Students at the University of Chester were given the opportunity to quiz the managing director of a PR agency on what crisis comms looks like at the coalface, and the skills they need for the world of work as they prepare to graduate.
Anthony Bullick of Outwrite PR spoke to an online forum of third year students on the university’s marketing course about online reputation management and how brands can’t always control the narrative, as well as offering advice on what soft skills they’ll need to land that first job.
Anthony said: “As they approach the end of a long period of study, it’s heartening to see so many still willing and eager to learn as they approach putting everything into practice.
“Taking on communications for a client during a crisis scenario requires a great deal of trust, which is built on soft and hard skills alike.
“Employers will be able to see very quickly that you can put together a press release, edit a video or plan a social media campaign but being able to get on the phone and be as comfortable talking to the chief executive as you would be talking to a new starter straight from school is in many ways just as important but much harder to demonstrate.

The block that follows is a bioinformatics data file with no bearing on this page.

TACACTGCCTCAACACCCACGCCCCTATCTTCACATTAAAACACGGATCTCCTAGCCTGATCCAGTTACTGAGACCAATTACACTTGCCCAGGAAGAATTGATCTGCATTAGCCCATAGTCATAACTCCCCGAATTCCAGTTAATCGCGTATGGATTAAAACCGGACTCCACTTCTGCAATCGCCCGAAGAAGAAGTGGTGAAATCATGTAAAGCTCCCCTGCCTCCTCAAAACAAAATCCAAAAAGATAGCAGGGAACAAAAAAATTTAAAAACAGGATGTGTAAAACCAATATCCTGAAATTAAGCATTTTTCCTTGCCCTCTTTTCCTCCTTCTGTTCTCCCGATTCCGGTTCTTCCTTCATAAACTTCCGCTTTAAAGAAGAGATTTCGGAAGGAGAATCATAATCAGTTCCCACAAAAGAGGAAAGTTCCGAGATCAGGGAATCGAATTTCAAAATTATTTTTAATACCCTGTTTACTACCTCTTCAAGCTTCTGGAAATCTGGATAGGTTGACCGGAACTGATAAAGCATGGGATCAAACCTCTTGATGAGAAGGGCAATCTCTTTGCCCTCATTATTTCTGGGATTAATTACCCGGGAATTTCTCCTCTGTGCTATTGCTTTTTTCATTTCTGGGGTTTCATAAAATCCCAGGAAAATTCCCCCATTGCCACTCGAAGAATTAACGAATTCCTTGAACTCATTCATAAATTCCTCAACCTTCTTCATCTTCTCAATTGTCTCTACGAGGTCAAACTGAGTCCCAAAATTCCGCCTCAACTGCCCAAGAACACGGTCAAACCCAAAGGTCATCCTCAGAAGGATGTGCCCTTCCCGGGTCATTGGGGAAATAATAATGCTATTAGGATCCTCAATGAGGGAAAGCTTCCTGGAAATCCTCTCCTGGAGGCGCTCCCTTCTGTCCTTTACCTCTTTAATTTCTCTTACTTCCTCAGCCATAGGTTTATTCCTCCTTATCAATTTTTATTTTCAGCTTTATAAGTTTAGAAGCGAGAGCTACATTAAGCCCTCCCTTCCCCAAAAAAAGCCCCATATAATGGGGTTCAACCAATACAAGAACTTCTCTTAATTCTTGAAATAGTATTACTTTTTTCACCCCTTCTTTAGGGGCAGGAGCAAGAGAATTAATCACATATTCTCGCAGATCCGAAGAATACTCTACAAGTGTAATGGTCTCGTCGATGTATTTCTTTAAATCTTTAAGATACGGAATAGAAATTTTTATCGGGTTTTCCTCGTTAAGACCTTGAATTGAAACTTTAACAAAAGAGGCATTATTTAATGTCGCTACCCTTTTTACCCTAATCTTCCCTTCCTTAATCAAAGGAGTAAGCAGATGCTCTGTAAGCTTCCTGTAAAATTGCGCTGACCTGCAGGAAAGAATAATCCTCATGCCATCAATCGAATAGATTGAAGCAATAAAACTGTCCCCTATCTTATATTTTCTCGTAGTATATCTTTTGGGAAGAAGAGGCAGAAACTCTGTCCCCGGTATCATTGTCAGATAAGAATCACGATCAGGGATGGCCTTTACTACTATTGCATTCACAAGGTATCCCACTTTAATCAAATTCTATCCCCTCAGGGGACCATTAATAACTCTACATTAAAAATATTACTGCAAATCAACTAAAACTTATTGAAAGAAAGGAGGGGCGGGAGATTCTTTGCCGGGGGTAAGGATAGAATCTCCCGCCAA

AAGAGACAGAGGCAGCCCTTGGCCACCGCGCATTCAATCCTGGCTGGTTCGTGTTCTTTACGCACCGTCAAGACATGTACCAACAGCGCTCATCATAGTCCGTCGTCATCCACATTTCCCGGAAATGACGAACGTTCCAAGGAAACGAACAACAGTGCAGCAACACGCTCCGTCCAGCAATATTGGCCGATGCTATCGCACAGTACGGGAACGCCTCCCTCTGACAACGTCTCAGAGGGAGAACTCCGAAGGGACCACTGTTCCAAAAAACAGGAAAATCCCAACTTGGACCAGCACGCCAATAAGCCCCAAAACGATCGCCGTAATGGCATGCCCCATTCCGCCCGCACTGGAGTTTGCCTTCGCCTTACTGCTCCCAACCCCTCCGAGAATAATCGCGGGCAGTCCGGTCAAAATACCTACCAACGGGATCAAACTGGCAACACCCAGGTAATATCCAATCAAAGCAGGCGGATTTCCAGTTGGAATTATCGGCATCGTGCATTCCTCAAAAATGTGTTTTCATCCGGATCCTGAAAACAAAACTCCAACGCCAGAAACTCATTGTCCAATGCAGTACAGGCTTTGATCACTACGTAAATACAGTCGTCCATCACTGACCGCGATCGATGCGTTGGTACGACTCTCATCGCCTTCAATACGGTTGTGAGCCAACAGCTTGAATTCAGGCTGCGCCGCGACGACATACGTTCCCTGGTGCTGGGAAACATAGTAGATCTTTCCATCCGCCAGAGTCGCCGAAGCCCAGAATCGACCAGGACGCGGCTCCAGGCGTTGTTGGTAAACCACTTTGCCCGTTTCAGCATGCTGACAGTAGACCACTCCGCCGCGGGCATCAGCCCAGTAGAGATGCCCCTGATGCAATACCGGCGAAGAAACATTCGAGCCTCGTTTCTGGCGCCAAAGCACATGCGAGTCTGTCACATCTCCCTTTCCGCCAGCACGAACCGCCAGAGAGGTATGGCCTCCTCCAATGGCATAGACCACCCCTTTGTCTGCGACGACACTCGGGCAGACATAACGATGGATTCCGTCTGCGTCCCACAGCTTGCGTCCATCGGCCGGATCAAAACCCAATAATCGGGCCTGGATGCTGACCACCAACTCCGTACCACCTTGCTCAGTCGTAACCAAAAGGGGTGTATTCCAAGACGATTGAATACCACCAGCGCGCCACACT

“Those skills are what will get you through an interview, get you that first job and put you in the position to build a successful career in PR.”
Outwrite has been recognised for its work in crisis communications, winning gold in the best issues, crisis or reputational campaign category at the Chartered Institute of Public Relations’ (CIPR) PRide North West awards in 2017.
The specialism has changed beyond recognition in the past decade, with social media meaning brands can no longer control a narrative in the same way.
Anthony added: “The golden hour PR agencies once spoke about as the time in which a response is needed has shrunk down to perhaps a golden five minutes, if that.
“However, social media and online marketing tools also offer brands the chance to put credit in the bank, so to speak, without having to rely on media outlets, and it’s important they take the opportunity to do just that by being proactive and starting conversations on their own terms.”
Jane Martin, senior lecturer and leader for the marketing programme at the university, said: “This was a fantastic opportunity for our final year students to gain some professional insight into the industry and some of the key skills needed when they embark on their graduate careers.
“The students were really inspired by Anthony’s thought-provoking session and have really benefitted from seeing a different side to PR and communications.”